It was clear that Dio Disciple’s; the metal tribute to the late, great Ronnie James Dio would be given a get out of jail free card, no matter their performance. Comprised of Tim ‘Ripper’ Owens (formerly Judas Priest), Jo LoMenzo (previously White Lion and Megadeth) and most of Dio’s actual band they provided a genuinely emotionally-charged tribute to the legendary singer. They truly moved the crowd who belted out the likes of Holy Diver, Stargazer and Heaven And Hell with passion.

The most impressive element of Avenged Sevenfold’s set was the stage. The dramatic, gothic graveyard and pyrotechnic display compensated for a perfectly average performance that got the younger and die-hard fan members of the crowd excited but left the older and unconverted, unmoved.

Their set however did have visual range, unlike that of System Of A Down. Serj Tankian and the rest of the reunited clan put on a show that split the audience; some found the selection of older and more obscure songs refreshing and unexpected, while others were disappointed. Maybe believing a reunion warranted more of a greatest-hits vibe. All agreed however that they demonstrated poor showmanship.

Alice Cooper however, is a performer renowned for putting on a great show and didn’t disappoint. The veteran of shock rock managed a far more energetic performance than people on the main stage twenty years his junior.  Backed up by an impressive show that included a giant Frankenstein’s Monster with Cooper biting a woman’s face off, killing her and then being decapitated. This was one of the real highlights of Download.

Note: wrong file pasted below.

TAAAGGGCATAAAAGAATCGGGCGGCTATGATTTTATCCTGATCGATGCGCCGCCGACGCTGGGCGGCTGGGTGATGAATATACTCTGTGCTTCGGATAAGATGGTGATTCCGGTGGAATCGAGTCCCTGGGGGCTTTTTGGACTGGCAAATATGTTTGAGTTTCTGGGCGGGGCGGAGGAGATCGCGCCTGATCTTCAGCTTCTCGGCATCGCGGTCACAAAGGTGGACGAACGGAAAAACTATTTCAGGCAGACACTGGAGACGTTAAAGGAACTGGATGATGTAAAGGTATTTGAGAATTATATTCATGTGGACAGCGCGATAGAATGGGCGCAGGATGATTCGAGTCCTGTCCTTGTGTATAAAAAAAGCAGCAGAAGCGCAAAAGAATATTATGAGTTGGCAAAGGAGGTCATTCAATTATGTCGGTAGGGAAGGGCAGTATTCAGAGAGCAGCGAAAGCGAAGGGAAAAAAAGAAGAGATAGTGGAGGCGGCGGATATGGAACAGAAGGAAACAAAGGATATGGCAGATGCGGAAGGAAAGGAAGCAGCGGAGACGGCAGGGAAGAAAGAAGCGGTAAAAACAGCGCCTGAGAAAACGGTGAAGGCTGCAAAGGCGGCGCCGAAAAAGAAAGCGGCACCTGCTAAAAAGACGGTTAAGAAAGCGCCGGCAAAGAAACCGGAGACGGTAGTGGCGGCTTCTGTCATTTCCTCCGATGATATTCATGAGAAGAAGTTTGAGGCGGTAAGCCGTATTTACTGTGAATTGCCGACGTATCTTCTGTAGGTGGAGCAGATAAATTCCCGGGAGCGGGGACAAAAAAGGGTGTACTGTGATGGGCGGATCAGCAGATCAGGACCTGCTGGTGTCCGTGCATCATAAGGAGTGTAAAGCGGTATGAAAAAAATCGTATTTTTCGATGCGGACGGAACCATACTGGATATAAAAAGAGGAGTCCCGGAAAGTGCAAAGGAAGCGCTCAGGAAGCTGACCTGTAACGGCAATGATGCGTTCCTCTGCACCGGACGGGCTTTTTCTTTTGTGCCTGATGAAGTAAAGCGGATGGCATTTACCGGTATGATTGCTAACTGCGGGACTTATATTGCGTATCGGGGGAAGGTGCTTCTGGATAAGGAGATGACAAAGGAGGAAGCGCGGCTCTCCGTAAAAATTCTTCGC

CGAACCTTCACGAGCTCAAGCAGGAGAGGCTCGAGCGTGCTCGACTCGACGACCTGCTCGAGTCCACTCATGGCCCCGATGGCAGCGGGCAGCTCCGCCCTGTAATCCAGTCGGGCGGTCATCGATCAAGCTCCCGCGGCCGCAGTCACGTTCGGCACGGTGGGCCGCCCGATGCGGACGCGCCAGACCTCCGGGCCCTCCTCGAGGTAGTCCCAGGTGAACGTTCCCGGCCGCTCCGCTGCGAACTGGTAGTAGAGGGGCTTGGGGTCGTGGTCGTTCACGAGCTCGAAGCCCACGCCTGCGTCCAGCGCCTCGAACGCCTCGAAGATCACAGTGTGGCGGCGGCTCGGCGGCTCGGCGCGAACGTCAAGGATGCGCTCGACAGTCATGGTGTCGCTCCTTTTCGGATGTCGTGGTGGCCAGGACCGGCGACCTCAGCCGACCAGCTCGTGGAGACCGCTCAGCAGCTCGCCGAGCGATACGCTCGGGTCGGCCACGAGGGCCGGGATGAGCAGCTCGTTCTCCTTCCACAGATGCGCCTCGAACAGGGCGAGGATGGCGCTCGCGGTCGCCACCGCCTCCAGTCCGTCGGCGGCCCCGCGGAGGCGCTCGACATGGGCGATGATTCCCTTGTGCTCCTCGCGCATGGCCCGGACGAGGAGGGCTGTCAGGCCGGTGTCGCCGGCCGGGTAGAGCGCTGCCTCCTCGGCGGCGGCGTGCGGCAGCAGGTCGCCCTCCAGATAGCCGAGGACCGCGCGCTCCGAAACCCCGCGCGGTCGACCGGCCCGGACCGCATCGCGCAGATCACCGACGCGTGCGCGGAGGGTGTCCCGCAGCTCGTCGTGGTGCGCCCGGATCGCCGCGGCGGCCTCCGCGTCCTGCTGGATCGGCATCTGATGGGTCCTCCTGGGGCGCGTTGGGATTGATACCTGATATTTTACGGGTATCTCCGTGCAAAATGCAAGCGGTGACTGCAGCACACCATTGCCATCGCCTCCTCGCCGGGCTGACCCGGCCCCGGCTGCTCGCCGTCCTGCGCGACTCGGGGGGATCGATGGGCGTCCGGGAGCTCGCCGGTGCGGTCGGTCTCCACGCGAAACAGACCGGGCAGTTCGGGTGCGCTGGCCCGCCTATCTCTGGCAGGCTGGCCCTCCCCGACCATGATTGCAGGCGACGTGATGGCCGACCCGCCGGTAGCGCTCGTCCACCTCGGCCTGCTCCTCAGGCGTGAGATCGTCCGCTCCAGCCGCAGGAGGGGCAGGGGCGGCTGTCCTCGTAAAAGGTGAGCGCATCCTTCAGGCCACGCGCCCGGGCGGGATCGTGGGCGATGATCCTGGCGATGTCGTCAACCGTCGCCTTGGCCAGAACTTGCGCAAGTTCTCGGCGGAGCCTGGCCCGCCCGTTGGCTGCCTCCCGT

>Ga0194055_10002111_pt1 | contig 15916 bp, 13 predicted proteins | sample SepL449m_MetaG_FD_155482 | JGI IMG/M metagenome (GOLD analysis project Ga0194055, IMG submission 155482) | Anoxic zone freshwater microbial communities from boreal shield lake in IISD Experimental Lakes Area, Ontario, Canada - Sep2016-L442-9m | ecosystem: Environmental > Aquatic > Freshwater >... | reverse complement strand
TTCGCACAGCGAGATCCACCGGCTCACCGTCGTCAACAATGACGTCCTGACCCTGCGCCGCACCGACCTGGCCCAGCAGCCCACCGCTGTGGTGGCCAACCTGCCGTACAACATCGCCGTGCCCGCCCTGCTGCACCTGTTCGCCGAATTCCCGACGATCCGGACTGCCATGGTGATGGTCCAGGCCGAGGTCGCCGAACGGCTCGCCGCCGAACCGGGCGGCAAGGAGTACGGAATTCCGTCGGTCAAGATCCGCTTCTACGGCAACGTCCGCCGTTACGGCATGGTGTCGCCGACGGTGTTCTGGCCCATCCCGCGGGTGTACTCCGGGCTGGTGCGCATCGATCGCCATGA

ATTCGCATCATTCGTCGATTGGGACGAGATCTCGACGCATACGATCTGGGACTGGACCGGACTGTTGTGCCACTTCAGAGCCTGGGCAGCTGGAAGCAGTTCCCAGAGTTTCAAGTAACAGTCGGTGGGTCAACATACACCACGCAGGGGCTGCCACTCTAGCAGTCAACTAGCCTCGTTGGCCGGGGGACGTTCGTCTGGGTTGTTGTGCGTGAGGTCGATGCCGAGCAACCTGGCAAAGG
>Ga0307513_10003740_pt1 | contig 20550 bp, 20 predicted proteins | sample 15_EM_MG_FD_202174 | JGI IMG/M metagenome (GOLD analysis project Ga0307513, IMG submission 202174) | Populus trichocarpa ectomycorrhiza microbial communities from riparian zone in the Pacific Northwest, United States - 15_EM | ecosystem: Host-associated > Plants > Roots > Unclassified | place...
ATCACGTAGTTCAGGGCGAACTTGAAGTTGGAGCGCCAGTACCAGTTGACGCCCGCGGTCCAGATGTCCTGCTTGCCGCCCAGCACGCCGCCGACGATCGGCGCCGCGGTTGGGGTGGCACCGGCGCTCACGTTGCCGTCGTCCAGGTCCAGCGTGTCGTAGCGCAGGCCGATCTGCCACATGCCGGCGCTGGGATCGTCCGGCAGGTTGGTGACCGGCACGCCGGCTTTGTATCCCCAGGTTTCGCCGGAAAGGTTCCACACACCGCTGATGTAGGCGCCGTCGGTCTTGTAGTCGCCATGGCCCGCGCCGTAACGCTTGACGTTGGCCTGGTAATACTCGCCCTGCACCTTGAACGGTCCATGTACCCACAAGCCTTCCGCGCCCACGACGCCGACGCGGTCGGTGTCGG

Alice Cooper

A refreshing moment came from the crowd itself on the third day. Showing surprising generosity to Taylor Momsen’s band The Pretty Reckless, there was a palpable anticipation of jeering and bottles as Momsen’s in-ear monitors repeatedly malfunctioned and the rain poured down. Someone should also tell her never to admit performers on stage can‘t actually hear the audience at large gigs. We all know it, but it does ruin the magic and demonstrates Momsen’s greenness.  Still, despite the set-backs they delivered an admittedly solid and enjoyable set. It would be fair to attribute, however, the crowd’s large number and attitude was down to the fact Momsen is known to, and indeed did, remove her top. Continuous comments from the gentlemen in the audience certainly attested to this.

As the rain continued to lash down throughout the third day it mercifully cleared for the few final acts. The overall set list from Linkin Park was culled from all their albums, a particular highlight being Bleed It Out. Extra points have to go to the only band that came down after the show and spent a good deal of time meeting fans.

The third day ended on the second stage with another absolute highlight, the welcome return of Rob Zombie. Last playing Donington with White Zombie, the spiritual successor to Alice Cooper laid on a truly mesmerizing show with a stage entirely constructed of video screens showing vintage horror, anime, exploitation and Hentai footage. Zombie gave an energetic performance in a stage show that included giant robots, a Frankenstein Jesus, post-apocalyptic storm-troopers drumming to Dragula and plenty of pyrotechnics. Crowd members unversed in Zombie’s brand of horror metal were still greatly impressed with the spectacle and could even sing along as the chorus lyrics flashed on screens.

As his set ended, Zombie atop his bone altar, the whole band in Union Jack coats, so did Download. A year of both surprisingly great and disappointing reunions with the biggest names laid low by smaller bands and second stage shock rockers.